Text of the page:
A business event is anything that occurs, and whether it occurs in real time or in a series of pre-arranged signals, it normally creates a pre-arranged response from the organization, or more likely, as will be called it, the human side. One kind of business events are those which occur within an existing network. Every happening generates a chain of information for the human side of the organization to understand. In this case, the flow of information is usually from human sources, such as those who attend the event or take part in some kind of networking at the event.
The systems that produce business events include human sources, external networks, and internal systems. Human sources refer to any individual, team, department, or corporation who can add value to the organization through their participation. External networks refer to those external organizations and governments that might benefit the business. Internal systems, on the other hand, include internal personnel, processes, documentation, and policies which produce business events. One example is the change in accounting policies and practices which took place in an organization from one year to another. The organizational chart changes which took place in order to implement this policy required documentation to identify the event as a success, and to show how it fit into the overall accounting system.
Tourism is another type of business events, which provide a great value added opportunity for those participating. It takes some planning and coordination to make tourism events successful. First, tourism objectives must be understood and secondly, the selection of appropriate destinations must be made according to the available resources, including budgeting, transportation, entertainment, and accommodation. In order to create value added events delegations from different parts of the organization should be invited so that they can contribute their own special aspects of tourism to the overall success of the event.
Another aspect of business events is that of leisure travelers, which involve delegates from various regions of the world. These business events take into account not only the needs of delegates but also the needs of foreign visitors who may be interested in attending the event. A major aspect of leisure travelers is leisure time, which may involve visiting theme parks, zoos, gardens, and museums. This is a unique opportunity for delegates from delegate from various countries to exchange experiences and build international connections by exchanging cultural events.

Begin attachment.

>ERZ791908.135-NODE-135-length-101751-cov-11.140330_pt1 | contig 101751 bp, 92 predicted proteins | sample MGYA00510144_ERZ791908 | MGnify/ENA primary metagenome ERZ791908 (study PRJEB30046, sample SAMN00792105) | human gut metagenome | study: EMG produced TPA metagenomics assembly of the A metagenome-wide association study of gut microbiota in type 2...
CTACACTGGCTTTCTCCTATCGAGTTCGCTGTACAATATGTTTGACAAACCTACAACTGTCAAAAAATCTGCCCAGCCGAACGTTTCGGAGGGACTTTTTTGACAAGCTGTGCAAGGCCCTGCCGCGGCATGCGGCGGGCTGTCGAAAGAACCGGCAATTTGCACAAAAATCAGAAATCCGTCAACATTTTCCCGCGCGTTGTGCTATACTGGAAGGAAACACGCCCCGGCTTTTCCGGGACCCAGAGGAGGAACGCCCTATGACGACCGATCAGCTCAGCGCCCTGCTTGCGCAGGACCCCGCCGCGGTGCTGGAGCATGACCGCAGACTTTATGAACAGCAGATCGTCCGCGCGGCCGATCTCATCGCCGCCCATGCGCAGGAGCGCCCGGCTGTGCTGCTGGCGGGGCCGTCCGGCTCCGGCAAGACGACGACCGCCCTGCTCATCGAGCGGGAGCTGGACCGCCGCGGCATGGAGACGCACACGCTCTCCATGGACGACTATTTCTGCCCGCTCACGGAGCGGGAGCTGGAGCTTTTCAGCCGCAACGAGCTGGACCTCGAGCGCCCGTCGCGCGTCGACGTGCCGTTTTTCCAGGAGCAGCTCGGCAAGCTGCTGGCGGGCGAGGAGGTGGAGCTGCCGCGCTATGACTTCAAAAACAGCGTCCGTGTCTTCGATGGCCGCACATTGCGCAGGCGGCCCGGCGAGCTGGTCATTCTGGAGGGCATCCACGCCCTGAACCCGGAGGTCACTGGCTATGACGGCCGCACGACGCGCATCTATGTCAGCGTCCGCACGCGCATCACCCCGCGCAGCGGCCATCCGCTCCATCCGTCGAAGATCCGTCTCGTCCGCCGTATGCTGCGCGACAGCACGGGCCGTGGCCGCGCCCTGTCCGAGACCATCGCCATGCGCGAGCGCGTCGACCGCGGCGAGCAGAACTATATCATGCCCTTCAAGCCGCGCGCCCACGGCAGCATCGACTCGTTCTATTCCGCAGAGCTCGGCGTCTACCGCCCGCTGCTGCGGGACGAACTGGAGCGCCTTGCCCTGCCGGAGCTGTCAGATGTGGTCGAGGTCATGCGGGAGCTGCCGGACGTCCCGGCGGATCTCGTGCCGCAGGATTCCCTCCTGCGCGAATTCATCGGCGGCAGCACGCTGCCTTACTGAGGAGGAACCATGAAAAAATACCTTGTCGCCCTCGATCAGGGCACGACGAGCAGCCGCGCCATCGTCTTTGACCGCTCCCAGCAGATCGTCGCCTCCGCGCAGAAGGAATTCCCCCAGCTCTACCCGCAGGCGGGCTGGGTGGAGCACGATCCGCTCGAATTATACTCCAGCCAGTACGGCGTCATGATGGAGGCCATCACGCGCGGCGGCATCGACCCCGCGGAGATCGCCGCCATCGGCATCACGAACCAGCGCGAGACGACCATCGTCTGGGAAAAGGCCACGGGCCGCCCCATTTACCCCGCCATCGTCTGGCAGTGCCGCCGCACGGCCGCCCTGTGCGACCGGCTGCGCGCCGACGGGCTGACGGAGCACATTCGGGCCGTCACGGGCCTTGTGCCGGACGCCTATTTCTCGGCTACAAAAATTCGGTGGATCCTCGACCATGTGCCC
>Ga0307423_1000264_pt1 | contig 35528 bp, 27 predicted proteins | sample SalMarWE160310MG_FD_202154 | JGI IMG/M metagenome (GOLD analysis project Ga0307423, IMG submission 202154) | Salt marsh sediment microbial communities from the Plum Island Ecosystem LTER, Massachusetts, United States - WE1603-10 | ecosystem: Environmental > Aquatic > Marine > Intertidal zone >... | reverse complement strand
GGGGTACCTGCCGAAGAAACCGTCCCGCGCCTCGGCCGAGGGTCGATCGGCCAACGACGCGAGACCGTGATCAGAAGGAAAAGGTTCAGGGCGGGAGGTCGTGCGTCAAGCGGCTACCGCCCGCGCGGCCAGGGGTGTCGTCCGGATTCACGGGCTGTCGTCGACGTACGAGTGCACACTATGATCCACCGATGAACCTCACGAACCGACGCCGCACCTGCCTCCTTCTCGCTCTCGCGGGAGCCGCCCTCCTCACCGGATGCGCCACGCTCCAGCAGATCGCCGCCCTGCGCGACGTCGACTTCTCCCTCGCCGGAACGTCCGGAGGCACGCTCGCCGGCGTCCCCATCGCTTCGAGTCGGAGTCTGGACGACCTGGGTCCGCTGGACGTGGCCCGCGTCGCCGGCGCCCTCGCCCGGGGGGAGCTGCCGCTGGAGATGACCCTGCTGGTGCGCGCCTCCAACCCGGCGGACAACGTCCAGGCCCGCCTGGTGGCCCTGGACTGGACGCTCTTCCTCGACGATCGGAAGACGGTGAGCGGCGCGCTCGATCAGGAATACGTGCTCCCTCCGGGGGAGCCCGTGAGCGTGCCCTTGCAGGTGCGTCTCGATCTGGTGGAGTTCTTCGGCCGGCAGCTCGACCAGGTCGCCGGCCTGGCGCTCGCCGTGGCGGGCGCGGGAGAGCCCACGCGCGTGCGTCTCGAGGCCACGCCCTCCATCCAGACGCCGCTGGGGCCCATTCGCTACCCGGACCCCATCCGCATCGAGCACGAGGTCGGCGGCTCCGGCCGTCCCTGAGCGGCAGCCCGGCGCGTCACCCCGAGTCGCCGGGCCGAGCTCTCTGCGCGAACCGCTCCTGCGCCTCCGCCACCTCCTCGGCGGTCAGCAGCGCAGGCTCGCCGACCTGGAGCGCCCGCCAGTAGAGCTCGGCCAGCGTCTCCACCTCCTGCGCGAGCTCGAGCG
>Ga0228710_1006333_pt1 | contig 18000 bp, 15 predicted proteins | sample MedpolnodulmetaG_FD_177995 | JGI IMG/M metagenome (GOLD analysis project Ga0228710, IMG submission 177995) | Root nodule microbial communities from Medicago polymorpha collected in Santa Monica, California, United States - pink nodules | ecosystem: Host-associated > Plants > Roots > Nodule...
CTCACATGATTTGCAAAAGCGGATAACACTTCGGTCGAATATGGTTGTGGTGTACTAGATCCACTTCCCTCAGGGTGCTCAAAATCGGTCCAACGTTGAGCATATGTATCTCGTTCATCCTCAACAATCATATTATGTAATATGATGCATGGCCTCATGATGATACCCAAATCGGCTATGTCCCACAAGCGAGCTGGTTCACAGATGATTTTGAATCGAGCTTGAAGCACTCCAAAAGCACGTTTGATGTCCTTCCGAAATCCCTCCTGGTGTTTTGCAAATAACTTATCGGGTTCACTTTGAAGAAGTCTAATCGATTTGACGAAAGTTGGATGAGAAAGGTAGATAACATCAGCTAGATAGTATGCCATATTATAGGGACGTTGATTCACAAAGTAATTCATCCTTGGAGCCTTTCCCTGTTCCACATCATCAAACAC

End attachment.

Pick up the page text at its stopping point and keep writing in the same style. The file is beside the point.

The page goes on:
A third way of planning value added business events is through creating tie-ups with industry partners who may have similar interests. The advantage of such tie-ups is that, by exchanging people, business events can become more diverse, reach a broader audience, and contribute to the growth of both companies and industries. For example, a travel agency in the United States may be invited to organize a conference which would involve delegates from a variety of countries with different interests. Another advantage of this type of event is that, if one company is having a particularly strong year financially, it can use the conference to bring a business closer to its target audience.
Finally, there are many international visitors to business events who are unable to make it to a particular city in order to attend the conference. To cater for these visitors, many international hotels offer conferences where they can bring along many guests as they can afford. This is especially advantageous to those business events which appeal to delegates from many countries, because in most cases the cost of traveling to the host city is multiplied by the cost of accommodation.